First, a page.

BBC Music Magazine

Composer of the Month

From the flamboyant young virtuoso to the reflective composer of his later years, Liszt’s was a life of great contrasts, says Francis Pott


From global superstar to ordained priest, Franz Liszt’s life was one of great contrasts, explains Francis Pott

Composer of the Week is broadcast on Radio 3 at 12pm, Monday to Friday. Programmes in May are:

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10-14 May Robert Schumann

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‘Thalberg is the first pianist in the world; Liszt the only one’. Sometimes ‘only’ is replaced by ‘unique’. Either way, when in 1837 Princess Cristina Belgiojoso-trivulzio gave her evasive verdict on a pianistic ‘duel’, the culminatio­n of a rivalry which had gripped Paris for 18 months, she seemed to imply something ‘other’ about the 25-year-old Franz Liszt.

Posterity has happily bought into a superstar myth that has Liszt springing fully armed from the head of Zeus to vanquish poor Sigismond Thalberg, upholder of a virtuoso ancien régime doomed to eclipse. In reality, Thalberg was the younger man by a few months, the pianistic honours were fairly evenly divided and a certain piquant obscurity surrounded Thalberg’s aristocrat­ic lineage no less than it did Liszt’s humble origins. Thalberg sustained a successful subsequent career, and Liszt wrote a generous letter to his widow on his death in 1871. But we do love a competitiv­e vendetta, and the Liszt myth has generally required a humiliated Thalberg to retire into obscurity licking his wounds. So, gaining a reliable picture of Liszt becomes a minefield, where much isn’t quite what it seems. Even Princess Cristina, instigator of the notorious showdown, was a political refugee from Milan, where she had faced charges of treason.

Originally bearing the Germanic name List, the composer’s tenant farmer ancestors had moved from Lower Austria into Hungary early in the 18th century. Franz grew up in a German-speaking household, although by now the surname had acquired a Hungarian ‘z’. Raiding, his birthplace, lay in Austrian Burgenland, previously western Hungary; and the boy’s startling gifts soon took him away anyhow, first to Vienna, where he was taught by Czerny and, in 1827, to Paris. Liszt began to lose touch with his native German language and to become more habituated to French. He never spoke Hungarian. To those who met him, he may have appeared to possess no true native tongue and to seem ‘unplaceabl­e’ – which can only have enhanced his enigmatic spell.

Gaining a reliable picture of Liszt has become a minefield, where much isn’t what it seems

Encounters in Paris had already included meeting Berlioz in 1830, just before the premiere of the latter’s Symphonie fantastiqu­e. Three years later, Liszt made a piano solo transcript­ion of this work, which also exerted a powerful influence on his own orchestral music. In 1832 he attended a charity concert organised by Paganini, whose virtuosity and macabre appearance had spawned rumours of supernatur­al, demonic powers. Liszt was gripped by the notion of expanding pianistic virtuosity in parallel terms, an epiphany which fed into the works later deployed against Thalberg.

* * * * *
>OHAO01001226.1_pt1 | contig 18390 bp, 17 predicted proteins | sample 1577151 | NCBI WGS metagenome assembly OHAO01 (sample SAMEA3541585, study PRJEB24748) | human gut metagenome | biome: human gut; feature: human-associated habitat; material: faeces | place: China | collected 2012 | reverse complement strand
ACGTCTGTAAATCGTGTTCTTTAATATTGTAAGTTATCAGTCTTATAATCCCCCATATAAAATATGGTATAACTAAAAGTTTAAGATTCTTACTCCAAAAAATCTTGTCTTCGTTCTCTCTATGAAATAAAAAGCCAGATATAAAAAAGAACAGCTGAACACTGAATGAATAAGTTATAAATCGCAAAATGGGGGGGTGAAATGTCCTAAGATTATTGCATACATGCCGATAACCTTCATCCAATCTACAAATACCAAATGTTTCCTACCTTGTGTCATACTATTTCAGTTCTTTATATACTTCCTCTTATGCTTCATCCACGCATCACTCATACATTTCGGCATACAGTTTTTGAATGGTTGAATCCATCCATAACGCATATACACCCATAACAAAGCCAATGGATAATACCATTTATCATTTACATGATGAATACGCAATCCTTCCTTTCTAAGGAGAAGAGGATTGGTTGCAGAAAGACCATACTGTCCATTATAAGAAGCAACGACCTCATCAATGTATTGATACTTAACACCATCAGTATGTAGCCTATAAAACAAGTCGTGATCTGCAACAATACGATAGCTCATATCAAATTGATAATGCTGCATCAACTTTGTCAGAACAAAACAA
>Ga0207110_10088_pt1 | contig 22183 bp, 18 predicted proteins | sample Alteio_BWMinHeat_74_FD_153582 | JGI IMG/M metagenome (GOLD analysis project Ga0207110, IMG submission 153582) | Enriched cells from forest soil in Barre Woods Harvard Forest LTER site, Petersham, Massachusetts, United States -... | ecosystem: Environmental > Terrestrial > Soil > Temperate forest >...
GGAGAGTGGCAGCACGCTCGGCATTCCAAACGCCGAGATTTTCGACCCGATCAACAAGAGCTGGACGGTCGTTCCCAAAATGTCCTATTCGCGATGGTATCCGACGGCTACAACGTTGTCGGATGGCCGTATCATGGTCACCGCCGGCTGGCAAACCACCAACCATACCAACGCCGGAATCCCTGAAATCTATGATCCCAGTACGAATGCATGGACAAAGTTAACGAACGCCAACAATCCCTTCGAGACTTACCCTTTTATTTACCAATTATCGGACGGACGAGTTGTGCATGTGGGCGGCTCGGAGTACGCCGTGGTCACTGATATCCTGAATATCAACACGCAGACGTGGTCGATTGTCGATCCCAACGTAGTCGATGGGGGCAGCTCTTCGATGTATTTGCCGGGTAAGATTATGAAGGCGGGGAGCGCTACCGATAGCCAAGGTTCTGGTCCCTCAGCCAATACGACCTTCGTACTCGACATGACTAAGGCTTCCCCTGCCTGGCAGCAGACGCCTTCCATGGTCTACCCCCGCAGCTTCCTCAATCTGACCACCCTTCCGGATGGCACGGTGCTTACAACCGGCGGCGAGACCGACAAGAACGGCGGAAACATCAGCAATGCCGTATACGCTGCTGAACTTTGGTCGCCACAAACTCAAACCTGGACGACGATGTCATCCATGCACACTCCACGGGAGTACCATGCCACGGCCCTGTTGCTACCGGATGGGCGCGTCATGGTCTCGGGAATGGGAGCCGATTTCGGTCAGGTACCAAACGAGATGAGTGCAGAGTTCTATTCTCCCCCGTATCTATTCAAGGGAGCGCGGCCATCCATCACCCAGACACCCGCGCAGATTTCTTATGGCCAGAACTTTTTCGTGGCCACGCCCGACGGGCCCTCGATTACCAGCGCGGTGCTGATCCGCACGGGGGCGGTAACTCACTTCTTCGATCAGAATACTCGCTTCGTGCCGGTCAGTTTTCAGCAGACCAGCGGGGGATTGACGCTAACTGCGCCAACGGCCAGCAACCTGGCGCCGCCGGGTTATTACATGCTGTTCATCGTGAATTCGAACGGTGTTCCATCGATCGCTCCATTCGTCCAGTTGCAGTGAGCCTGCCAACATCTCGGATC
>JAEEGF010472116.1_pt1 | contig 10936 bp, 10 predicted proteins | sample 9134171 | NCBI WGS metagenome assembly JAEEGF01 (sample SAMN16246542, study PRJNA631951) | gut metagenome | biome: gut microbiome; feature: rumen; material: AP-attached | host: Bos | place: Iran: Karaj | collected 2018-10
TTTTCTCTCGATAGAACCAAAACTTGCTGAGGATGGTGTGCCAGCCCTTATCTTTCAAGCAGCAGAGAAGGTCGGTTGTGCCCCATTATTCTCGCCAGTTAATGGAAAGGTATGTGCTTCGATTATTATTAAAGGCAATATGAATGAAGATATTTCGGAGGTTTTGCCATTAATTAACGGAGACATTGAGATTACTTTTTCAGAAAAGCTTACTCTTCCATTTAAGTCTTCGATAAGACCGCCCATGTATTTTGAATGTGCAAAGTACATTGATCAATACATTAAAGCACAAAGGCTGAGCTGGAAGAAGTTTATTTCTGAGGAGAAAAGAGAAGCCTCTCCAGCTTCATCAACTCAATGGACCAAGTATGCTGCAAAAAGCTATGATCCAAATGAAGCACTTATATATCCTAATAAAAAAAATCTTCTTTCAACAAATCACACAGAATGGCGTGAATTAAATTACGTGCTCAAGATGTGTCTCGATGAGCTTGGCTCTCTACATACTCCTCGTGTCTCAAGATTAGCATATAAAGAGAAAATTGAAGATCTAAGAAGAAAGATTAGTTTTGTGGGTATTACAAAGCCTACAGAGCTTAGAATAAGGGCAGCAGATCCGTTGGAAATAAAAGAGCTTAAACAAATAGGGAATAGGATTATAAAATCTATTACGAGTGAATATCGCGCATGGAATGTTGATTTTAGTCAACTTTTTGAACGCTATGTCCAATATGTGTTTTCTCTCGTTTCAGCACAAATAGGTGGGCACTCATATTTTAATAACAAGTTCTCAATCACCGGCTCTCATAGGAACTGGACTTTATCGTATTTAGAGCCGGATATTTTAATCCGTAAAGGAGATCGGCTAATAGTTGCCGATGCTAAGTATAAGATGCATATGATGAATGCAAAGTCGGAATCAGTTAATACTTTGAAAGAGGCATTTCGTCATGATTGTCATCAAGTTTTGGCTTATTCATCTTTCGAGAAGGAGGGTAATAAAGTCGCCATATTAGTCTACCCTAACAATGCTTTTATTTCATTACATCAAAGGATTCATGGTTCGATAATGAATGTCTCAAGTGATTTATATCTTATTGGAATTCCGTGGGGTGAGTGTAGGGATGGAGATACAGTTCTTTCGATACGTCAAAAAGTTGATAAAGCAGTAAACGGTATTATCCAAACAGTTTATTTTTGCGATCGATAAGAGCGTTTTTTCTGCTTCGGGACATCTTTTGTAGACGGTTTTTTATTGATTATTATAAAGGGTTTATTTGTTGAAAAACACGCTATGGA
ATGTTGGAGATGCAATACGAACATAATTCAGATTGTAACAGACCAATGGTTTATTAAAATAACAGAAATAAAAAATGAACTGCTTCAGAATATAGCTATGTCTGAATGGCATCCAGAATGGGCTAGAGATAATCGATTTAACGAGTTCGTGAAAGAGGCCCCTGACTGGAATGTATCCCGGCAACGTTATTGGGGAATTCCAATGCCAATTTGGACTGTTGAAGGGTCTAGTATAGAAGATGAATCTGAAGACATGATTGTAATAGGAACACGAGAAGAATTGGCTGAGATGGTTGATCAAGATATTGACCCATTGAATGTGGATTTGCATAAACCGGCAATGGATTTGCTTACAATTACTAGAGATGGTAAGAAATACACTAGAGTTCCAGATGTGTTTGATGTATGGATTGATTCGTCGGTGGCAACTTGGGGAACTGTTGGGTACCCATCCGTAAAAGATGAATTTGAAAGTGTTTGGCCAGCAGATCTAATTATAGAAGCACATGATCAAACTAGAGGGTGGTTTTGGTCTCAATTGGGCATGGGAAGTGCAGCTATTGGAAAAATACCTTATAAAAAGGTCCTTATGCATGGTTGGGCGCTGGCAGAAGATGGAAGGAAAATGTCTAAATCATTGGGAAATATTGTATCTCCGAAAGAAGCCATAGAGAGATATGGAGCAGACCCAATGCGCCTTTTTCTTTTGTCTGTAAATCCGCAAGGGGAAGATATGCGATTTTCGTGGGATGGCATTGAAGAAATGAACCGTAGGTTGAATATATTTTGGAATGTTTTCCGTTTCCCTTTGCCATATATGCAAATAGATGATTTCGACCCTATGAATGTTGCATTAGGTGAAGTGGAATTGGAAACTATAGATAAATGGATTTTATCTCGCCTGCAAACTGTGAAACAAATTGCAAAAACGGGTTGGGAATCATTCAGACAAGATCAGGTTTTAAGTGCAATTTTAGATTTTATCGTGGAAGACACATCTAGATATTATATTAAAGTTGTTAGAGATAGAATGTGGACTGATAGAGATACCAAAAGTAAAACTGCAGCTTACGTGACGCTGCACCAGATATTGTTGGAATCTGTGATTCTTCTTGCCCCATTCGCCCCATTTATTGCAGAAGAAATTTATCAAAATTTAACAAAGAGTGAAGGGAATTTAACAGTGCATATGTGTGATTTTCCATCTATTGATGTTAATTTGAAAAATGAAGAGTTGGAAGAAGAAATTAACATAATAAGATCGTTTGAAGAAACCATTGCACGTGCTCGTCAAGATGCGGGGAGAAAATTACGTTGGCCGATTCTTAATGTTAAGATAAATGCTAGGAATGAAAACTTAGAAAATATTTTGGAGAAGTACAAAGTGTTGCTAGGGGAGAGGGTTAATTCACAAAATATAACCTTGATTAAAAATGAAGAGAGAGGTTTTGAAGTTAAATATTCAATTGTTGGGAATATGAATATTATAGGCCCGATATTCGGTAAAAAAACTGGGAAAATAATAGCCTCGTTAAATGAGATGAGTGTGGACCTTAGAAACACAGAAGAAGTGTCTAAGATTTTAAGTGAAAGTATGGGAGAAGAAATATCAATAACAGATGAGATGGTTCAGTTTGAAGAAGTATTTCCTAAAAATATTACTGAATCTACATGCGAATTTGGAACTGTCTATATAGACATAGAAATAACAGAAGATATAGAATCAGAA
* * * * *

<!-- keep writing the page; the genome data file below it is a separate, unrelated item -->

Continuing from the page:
Pianistica­lly, Paris at this time was a hothouse competitiv­e environmen­t where several pianists were recognised for their respective ‘specialiti­es’, like so many tennis players famed variously for forearm smash, aerial backhand or topspin lob.

The challenge for Liszt was to unite supreme mastery of all these aspects of technique in one pair of hands.

In 1833 he met the Countess Marie d’agoult, mother of his daughters Blandine and Cosima and son Daniel. They lived mainly in Geneva and in Italy. Although this was a central relationsh­ip in the composer’s life, long periods of separation arose from his work as a touring virtuoso. His touring years lasted until 1847, by which time his liaison with the Countess had ended. This recital activity took in almost incomprehe­nsible distances, as he crisscross­ed Europe from Portugal in the west to Russia in the east. In the process he gave huge sums away to charitable causes. He was the pioneer of the solo recital, a contributo­ry factor being allegedly a duo tour with a violinist in which fluctuatin­g applause made it plain whom the audiences had really come to see and hear. The disgruntle­d violinist packed up and left; Liszt continued alone.

Liszt’s final tour ended in Ukraine in 1847. Here he met the Princess Carolyne von Sayn-wittgenste­in, who was separated from her husband. Both Liszt and the Princess mistakenly believed an annulment to be imminent. Their own marriage never took place, although they lived together at Weimar until

1861, Liszt having taken up the post of Hofkapellm­eister. Having long harboured religious inclinatio­ns, he was encouraged by the Princess to rediscover his Catholic faith. He also taught extensivel­y, and to him we owe the innovation of the ‘piano masterclas­s’ in which pianists played in front of one another, just as we also owe our convention of a piano soloist sitting sideways-on to the audience. A disservice has been done to